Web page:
I haven’t done a “received” post in a while, so in the interest of openness and acknowledgement, here’s what we’ve asked for and received this summer.
The Planet Thieves by Dan Krokos, read by Kirby Heywood for Blackstone Audio (Sam) — I wasn’t entirely sure of the age range for this one, which ended up being somewhere in between young reader and young adult. We don’t have the wide-eyed innocence of childhood or (thankfully) the jaded apathy of too many YA novels. Instead it’s an adventure for 13-year-olds. In space! A bit slow moving to start — lots of internal thinking and second-guessing and self-examination — before the pew! pew! and explosions commense. Publisher description: “When the crew of the SS Egypt gets massacred by an alien race, Mason Stark, a thirteen-year-old cadet in the Earth Space Command, must lead his fellow cadets in a daring surprise attack to retake the ship—and recover a stolen technology that could spell the end of planet Earth.”
Skinner by Charlie Huston, read by Jay Snyder for Hachette Audio (Dave) — Publisher description: “Known by the name of the psychological experiment that fostered his emotionless brutality, Skinner founded his career in “asset protection” on fear. To touch anyone under Skinner’s protection was to invite destruction. A savagely effective methodology, until Skinner’s CIA handlers began to fear him as much as his enemies did and banished him to the hinterlands of the intelligence community. Now, a cyber-terrorist attack on the US power grid is about to end that long exile. His asset is Jae, a roboticist with a gift for seeing the underlying systems violently shaping a new era of global guerrilla warfare. At the root of is all is a young boy, the innocent seed of a plot grown in the slums of Mumbai. Brought to flower, that plot will tip the balance of world power in a perilous new direction.”
Space Magic by David D. Levine and Sara A. Mueller, narrated by David D. Levine for Book View Cafe (Dave) — Publisher description: “This Endeavour Award-winning collection pulls together 15 critically acclaimed science fiction and fantasy stories that take readers from a technicolor cartoon realm to an ancient China that never was, and from an America gone wrong to the very ends of the universe. Including the Hugo Award-winning Tk’Tk’Tk, the Writers of the Future Award winner Rewind, Nucleon, The Tale of the Golden Eagle, and many other highly-praised stories, Space Magic shows David D. Levine’s talents not only as a gifted writer but as a powerful storyteller whose work explores the reaches of space as well as the depths of the human heart.”
Love Minus Eighty by Will McIntosh, read by Kevin T. Collins, Eileen Stevens, and Ali Ahn for Hachette Audio (Sam) — I owe a long-overdue review for this fantastic near/medium future sf novel which builds on McIntosh’s award-winning short story “Bridesicle” and which was very well-cast and narrated. My favorite sf novel of the year so far, though I have plenty of catching up to do still. Publisher description: “In the future, love is complicated and death is not necessarily the end. Love Minus Eighty follows several interconnected people in a disquieting vision of romantic life in the century to come.”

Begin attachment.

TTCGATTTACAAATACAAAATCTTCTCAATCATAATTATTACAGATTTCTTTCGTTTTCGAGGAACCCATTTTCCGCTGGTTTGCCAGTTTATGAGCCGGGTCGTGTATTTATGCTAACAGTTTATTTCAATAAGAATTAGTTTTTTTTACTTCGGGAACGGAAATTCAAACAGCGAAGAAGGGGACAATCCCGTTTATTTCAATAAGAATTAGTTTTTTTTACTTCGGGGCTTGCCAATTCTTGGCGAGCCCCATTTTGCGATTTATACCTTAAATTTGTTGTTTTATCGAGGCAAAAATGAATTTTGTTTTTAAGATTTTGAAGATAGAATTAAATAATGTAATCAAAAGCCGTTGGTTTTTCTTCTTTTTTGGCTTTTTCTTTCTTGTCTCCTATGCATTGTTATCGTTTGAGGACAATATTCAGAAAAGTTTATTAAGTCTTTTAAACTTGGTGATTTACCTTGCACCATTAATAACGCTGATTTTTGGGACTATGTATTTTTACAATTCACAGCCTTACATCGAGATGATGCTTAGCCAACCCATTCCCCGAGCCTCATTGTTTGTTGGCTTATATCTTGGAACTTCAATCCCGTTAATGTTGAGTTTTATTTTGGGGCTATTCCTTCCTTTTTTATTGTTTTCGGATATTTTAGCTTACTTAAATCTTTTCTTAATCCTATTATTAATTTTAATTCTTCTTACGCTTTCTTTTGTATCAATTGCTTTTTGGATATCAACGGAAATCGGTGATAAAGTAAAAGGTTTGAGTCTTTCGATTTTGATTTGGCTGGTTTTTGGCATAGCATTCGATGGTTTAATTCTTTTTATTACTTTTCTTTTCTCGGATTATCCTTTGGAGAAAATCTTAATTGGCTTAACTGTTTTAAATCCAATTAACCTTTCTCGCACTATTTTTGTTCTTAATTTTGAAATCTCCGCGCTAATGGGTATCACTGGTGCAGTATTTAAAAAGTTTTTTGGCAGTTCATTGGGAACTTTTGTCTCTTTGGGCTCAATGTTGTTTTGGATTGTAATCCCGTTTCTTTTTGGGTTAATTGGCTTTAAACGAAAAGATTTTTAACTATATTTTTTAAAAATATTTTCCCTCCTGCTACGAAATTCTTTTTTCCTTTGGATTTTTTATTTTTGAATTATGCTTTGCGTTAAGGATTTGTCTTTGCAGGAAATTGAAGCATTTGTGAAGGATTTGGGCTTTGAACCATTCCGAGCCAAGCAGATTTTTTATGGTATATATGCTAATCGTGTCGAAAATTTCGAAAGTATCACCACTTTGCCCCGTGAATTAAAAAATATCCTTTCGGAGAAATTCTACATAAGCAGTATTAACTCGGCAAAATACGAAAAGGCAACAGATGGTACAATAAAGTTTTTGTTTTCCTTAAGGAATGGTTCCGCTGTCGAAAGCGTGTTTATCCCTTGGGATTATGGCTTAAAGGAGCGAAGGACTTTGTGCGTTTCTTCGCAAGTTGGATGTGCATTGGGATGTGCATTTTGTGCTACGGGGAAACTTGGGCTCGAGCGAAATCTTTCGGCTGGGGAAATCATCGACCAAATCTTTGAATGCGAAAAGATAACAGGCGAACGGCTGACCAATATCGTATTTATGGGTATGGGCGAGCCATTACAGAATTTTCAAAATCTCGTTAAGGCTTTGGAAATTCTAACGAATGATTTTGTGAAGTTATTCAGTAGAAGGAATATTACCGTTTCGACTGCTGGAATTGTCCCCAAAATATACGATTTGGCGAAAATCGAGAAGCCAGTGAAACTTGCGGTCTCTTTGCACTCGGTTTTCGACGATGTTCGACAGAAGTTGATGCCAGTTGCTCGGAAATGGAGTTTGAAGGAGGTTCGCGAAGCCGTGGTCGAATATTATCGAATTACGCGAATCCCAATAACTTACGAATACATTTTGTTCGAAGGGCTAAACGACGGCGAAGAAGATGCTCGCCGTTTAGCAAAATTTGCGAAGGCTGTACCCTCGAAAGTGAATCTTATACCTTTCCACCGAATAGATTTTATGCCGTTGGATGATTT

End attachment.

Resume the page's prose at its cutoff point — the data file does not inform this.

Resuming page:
The Kid by Dan Savage, read by Savage for Penguin Audio (Sam) — As an adoptive dad myself, I was curious about Savage’s 1999 memoir finally coming to audio. I haven’t made the time to sneak it into my listening yet — I tend to sneak memoirs in during road trips, and I haven’t had a solo road trip in a good while. Publisher description: “[A] celebration of family and the lengths some people—gay and straight—will go to in order to create one of their own.”
The Cuckoo’s Calling (The Cormoran Strike Series, book 1) by J.K. Rowling writing as Robert Galbraith, read by Robert Glenister for Hachette Audio (Dave) — We’ll admit it, as did TIME and countless other outlets, we passed on this one when it first came across. (How many completely non-speculative mystery novels have we ever picked up?) But when the word broke out that it was Rowling, Dave stepped up with a review. Publisher description: “After losing his leg to a land mine in Afghanistan, Cormoran Strike is barely scraping by as a private investigator. Strike is down to one client, and creditors are calling. He has also just broken up with his longtime girlfriend and is living in his office. Then John Bristow walks through his door with an amazing story: his sister, the legendary supermodel Lula Landry, known to her friends as the Cuckoo, famously fell to her death a few months earlier. The police ruled it a suicide, but John refuses to believe that. The case plunges Strike into the world of multimillionaire beauties, rock-star boyfriends, and desperate designers, and it introduces him to every variety of pleasure, enticement, seduction, and delusion known to man.”